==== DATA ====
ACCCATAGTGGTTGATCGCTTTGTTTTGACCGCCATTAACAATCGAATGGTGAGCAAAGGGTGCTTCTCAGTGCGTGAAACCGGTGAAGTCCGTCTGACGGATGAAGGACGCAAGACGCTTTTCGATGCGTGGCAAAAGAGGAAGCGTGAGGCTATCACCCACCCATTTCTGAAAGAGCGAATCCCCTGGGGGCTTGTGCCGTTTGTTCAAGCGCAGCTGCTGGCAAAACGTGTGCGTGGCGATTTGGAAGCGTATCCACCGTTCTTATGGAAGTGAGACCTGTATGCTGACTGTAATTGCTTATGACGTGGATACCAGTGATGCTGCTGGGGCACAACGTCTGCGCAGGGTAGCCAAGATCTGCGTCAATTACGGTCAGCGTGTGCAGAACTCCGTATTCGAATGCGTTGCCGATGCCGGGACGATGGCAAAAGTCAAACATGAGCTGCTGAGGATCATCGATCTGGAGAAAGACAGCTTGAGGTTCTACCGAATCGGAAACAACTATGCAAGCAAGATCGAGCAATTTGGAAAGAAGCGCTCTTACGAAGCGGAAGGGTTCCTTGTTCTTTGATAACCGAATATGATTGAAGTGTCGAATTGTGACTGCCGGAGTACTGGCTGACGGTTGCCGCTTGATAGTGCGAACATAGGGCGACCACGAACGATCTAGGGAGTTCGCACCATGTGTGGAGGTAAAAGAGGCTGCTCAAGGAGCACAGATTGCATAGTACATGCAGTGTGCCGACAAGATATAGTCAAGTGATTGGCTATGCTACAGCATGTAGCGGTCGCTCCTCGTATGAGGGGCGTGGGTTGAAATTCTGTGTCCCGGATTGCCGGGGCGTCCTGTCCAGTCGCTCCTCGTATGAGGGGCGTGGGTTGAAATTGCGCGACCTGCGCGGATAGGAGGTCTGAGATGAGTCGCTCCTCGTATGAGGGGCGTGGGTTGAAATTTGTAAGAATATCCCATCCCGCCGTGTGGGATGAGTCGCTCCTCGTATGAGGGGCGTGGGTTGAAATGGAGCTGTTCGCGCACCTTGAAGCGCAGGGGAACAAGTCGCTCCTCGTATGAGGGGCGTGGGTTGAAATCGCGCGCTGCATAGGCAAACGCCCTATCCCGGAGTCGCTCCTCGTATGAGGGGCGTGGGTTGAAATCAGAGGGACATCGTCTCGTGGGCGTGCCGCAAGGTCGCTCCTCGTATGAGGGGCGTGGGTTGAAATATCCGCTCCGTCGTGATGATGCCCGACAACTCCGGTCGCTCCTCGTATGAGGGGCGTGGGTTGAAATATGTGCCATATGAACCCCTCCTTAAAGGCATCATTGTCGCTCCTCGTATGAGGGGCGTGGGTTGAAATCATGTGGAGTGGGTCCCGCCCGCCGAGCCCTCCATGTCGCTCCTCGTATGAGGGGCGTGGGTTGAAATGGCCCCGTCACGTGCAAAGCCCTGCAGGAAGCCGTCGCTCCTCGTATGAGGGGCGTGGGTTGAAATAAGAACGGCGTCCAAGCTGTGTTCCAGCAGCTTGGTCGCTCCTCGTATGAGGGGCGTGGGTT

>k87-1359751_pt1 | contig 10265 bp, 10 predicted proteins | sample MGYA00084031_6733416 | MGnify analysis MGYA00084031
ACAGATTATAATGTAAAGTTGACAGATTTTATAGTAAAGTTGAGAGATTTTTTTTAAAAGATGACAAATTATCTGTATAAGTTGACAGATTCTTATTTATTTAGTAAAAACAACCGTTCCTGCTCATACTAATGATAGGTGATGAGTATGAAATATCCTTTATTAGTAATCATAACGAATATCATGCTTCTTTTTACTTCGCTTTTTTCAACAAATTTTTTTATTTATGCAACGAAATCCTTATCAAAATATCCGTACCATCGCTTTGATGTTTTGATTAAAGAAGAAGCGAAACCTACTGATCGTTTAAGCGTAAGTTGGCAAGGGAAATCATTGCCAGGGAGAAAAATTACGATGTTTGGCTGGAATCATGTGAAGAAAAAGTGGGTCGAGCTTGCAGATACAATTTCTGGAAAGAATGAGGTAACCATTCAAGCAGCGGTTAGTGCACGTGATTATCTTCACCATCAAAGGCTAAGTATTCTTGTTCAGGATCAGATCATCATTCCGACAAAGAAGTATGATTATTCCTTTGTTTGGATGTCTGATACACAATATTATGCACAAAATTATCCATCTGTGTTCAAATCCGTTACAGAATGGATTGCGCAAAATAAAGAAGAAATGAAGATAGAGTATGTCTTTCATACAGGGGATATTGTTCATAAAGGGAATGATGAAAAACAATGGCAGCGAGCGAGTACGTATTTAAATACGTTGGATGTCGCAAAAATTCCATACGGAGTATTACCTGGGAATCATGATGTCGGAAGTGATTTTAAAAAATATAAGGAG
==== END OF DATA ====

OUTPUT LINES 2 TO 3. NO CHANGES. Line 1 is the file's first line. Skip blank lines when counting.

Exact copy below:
>k87-1359751_pt1 | contig 10265 bp, 10 predicted proteins | sample MGYA00084031_6733416 | MGnify analysis MGYA00084031
ACAGATTATAATGTAAAGTTGACAGATTTTATAGTAAAGTTGAGAGATTTTTTTTAAAAGATGACAAATTATCTGTATAAGTTGACAGATTCTTATTTATTTAGTAAAAACAACCGTTCCTGCTCATACTAATGATAGGTGATGAGTATGAAATATCCTTTATTAGTAATCATAACGAATATCATGCTTCTTTTTACTTCGCTTTTTTCAACAAATTTTTTTATTTATGCAACGAAATCCTTATCAAAATATCCGTACCATCGCTTTGATGTTTTGATTAAAGAAGAAGCGAAACCTACTGATCGTTTAAGCGTAAGTTGGCAAGGGAAATCATTGCCAGGGAGAAAAATTACGATGTTTGGCTGGAATCATGTGAAGAAAAAGTGGGTCGAGCTTGCAGATACAATTTCTGGAAAGAATGAGGTAACCATTCAAGCAGCGGTTAGTGCACGTGATTATCTTCACCATCAAAGGCTAAGTATTCTTGTTCAGGATCAGATCATCATTCCGACAAAGAAGTATGATTATTCCTTTGTTTGGATGTCTGATACACAATATTATGCACAAAATTATCCATCTGTGTTCAAATCCGTTACAGAATGGATTGCGCAAAATAAAGAAGAAATGAAGATAGAGTATGTCTTTCATACAGGGGATATTGTTCATAAAGGGAATGATGAAAAACAATGGCAGCGAGCGAGTACGTATTTAAATACGTTGGATGTCGCAAAAATTCCATACGGAGTATTACCTGGGAATCATGATGTCGGAAGTGATTTTAAAAAATATAAGGAG